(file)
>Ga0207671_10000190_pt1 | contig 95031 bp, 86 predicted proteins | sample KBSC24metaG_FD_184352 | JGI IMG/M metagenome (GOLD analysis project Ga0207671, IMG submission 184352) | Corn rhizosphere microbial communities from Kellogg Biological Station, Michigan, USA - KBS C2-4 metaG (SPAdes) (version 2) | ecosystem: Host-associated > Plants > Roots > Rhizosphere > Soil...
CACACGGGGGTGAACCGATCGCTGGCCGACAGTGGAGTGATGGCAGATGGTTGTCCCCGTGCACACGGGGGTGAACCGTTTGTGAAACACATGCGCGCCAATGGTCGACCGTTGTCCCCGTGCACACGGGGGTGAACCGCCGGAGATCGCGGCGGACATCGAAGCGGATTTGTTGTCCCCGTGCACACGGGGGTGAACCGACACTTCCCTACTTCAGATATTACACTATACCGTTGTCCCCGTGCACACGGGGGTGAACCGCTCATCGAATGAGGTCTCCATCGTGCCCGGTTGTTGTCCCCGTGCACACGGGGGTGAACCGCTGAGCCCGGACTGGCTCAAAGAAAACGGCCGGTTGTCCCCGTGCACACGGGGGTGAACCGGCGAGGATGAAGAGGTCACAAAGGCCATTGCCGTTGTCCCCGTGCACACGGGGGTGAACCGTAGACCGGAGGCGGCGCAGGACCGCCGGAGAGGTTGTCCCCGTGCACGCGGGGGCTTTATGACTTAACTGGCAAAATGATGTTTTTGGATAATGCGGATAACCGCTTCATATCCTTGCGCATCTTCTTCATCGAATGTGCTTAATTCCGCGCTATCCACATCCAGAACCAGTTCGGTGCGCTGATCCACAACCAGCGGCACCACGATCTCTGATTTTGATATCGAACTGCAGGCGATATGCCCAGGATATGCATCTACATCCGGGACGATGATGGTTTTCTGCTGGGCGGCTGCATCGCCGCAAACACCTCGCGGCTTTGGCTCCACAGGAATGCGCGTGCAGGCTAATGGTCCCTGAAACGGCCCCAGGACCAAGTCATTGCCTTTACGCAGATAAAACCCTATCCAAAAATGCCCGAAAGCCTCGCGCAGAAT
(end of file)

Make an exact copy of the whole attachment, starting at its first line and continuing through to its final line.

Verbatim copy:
>Ga0207671_10000190_pt1 | contig 95031 bp, 86 predicted proteins | sample KBSC24metaG_FD_184352 | JGI IMG/M metagenome (GOLD analysis project Ga0207671, IMG submission 184352) | Corn rhizosphere microbial communities from Kellogg Biological Station, Michigan, USA - KBS C2-4 metaG (SPAdes) (version 2) | ecosystem: Host-associated > Plants > Roots > Rhizosphere > Soil...
CACACGGGGGTGAACCGATCGCTGGCCGACAGTGGAGTGATGGCAGATGGTTGTCCCCGTGCACACGGGGGTGAACCGTTTGTGAAACACATGCGCGCCAATGGTCGACCGTTGTCCCCGTGCACACGGGGGTGAACCGCCGGAGATCGCGGCGGACATCGAAGCGGATTTGTTGTCCCCGTGCACACGGGGGTGAACCGACACTTCCCTACTTCAGATATTACACTATACCGTTGTCCCCGTGCACACGGGGGTGAACCGCTCATCGAATGAGGTCTCCATCGTGCCCGGTTGTTGTCCCCGTGCACACGGGGGTGAACCGCTGAGCCCGGACTGGCTCAAAGAAAACGGCCGGTTGTCCCCGTGCACACGGGGGTGAACCGGCGAGGATGAAGAGGTCACAAAGGCCATTGCCGTTGTCCCCGTGCACACGGGGGTGAACCGTAGACCGGAGGCGGCGCAGGACCGCCGGAGAGGTTGTCCCCGTGCACGCGGGGGCTTTATGACTTAACTGGCAAAATGATGTTTTTGGATAATGCGGATAACCGCTTCATATCCTTGCGCATCTTCTTCATCGAATGTGCTTAATTCCGCGCTATCCACATCCAGAACCAGTTCGGTGCGCTGATCCACAACCAGCGGCACCACGATCTCTGATTTTGATATCGAACTGCAGGCGATATGCCCAGGATATGCATCTACATCCGGGACGATGATGGTTTTCTGCTGGGCGGCTGCATCGCCGCAAACACCTCGCGGCTTTGGCTCCACAGGAATGCGCGTGCAGGCTAATGGTCCCTGAAACGGCCCCAGGACCAAGTCATTGCCTTTACGCAGATAAAACCCTATCCAAAAATGCCCGAAAGCCTCGCGCAGAAT